Sunday, April 17, 2011

Staying Hydrated


Plan to start and end your day with water. Your body loses water while you sleep, so drinking 8 ounces of water when you first wake up and before you go to bed can help balance what you lose while sleeping. Thirst is also considered a signal that your body may already be on the way to dehydration; therefore, it’s important to drink more than your thirst demands. However, new research shows that most people can meet their daily hydration needs simply by drinking when they’re thirsty.
You lose water during the day when you perspire, urinate, and breathe. A simple formula to use is to divide your body weight by 2; that is the number of ounces of water you should drink per day. For example, if you weight 150 pounds, you should drink 75 ounces of water per day as a baseline. If you are more active or are working or exercising in a hot or humid environment, you will need more water.
There are many ways to test if you are properly hydrated. One common test is known as the urine test. Your urine should be very pale yellow (unless you are taking certain medications or supplements that might affect this). The darker it is, the greater the likelihood that you need more water.
It is best to drink bottled spring water or distilled water, but filtered water is also acceptable. Tap water should be avoided because most large water supplies use chlorine to treat the water; chlorine is a toxin and shouldn’t be consumed in large quantities.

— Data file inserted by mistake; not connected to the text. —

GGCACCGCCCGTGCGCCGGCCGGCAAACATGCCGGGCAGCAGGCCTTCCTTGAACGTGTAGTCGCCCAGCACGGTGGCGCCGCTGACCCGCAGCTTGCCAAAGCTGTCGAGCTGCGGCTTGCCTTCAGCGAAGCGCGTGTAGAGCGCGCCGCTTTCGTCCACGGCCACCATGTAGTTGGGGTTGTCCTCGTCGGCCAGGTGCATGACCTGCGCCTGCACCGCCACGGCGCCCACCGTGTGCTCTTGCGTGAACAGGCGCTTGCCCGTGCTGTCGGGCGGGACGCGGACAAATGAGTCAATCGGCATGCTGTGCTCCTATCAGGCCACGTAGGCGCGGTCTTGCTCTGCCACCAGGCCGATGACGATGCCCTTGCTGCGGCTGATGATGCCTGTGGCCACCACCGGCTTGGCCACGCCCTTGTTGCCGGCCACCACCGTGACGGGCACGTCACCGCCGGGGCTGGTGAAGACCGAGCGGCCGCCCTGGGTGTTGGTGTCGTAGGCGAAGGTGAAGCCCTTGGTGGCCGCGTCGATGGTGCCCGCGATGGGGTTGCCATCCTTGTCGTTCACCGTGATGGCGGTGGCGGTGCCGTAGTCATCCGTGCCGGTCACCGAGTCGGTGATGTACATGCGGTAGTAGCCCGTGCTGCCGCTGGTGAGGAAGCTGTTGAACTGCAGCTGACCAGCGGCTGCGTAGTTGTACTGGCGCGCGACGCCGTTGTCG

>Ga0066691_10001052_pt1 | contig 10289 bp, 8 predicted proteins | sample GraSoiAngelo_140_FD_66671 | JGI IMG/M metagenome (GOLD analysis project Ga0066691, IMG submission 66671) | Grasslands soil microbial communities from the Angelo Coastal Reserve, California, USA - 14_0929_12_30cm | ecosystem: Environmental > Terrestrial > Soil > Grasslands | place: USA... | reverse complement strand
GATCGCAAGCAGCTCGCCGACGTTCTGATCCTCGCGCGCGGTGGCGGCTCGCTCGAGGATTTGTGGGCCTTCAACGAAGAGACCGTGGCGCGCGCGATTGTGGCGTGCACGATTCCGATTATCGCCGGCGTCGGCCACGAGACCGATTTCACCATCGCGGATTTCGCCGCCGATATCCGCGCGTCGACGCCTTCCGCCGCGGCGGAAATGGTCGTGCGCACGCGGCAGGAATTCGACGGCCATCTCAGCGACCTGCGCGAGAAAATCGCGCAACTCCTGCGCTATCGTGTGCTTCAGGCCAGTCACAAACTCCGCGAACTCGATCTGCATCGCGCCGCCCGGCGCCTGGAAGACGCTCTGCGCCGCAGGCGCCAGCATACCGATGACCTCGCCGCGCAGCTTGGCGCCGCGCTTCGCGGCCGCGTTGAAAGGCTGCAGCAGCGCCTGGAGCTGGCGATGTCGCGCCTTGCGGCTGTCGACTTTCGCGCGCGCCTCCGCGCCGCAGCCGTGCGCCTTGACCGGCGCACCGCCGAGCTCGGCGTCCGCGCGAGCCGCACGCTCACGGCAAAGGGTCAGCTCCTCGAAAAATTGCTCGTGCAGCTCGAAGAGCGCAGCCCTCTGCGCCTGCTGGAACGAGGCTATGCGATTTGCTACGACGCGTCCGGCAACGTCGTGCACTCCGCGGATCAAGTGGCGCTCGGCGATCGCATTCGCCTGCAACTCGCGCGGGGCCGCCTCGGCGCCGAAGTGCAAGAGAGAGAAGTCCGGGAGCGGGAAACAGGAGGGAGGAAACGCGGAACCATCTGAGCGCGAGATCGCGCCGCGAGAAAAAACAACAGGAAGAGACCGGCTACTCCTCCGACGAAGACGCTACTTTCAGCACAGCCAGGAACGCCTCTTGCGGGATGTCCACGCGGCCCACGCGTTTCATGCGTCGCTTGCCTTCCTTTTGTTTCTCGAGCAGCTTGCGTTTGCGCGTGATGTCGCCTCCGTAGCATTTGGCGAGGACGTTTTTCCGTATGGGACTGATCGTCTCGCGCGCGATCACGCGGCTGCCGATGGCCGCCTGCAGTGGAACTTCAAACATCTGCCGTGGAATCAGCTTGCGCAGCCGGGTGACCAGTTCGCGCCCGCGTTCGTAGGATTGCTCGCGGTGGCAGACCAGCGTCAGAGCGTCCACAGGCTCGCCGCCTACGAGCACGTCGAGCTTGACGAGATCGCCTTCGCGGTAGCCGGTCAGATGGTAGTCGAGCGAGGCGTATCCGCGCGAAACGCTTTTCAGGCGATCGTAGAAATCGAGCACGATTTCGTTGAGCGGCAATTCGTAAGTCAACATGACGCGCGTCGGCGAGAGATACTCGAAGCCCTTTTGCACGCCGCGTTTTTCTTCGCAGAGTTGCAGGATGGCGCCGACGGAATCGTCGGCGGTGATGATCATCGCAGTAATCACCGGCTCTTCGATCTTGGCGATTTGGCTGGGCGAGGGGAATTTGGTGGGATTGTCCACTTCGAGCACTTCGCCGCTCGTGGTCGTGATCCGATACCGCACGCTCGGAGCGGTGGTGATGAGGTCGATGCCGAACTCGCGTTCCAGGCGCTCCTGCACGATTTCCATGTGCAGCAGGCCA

Dangers of Dehydration

It is important to know the signs and symptoms of dehydration. Dehydration is serious, and even mild cases should be immediately addressed. Low fluid levels can affect your mind’s ability to concentrate, reduces energy levels, and may prevent organs from functioning efficiently. In a dehydrated state, the body is unable to cool itself; this can lead to heat exhaustion and possibly heat stroke. Dehydration also leads to muscle fatigue and a loss of coordination. Therefore, even small amounts of dehydration can hinder your athletic performance.

What Counts as Water?

In 2004, the institute of Medicine (IOM) of the National Academies of Sciences established new water intake recommendations after two years of examining hundreds of scientific studies. They concluded that 81 percent of your hydration should come from drinking water and other beverages (including coffee and tea); this equals approximately nine 8-ounce glasses per day. The remaining 19 percent should come from foods – especially fruits and vegetables. Fruits and vegetables are 80-99 percent water. Diets rich in produce also help maintain a healthy electrolyte balance. However even bread and cheese are more than 20 percent water each.

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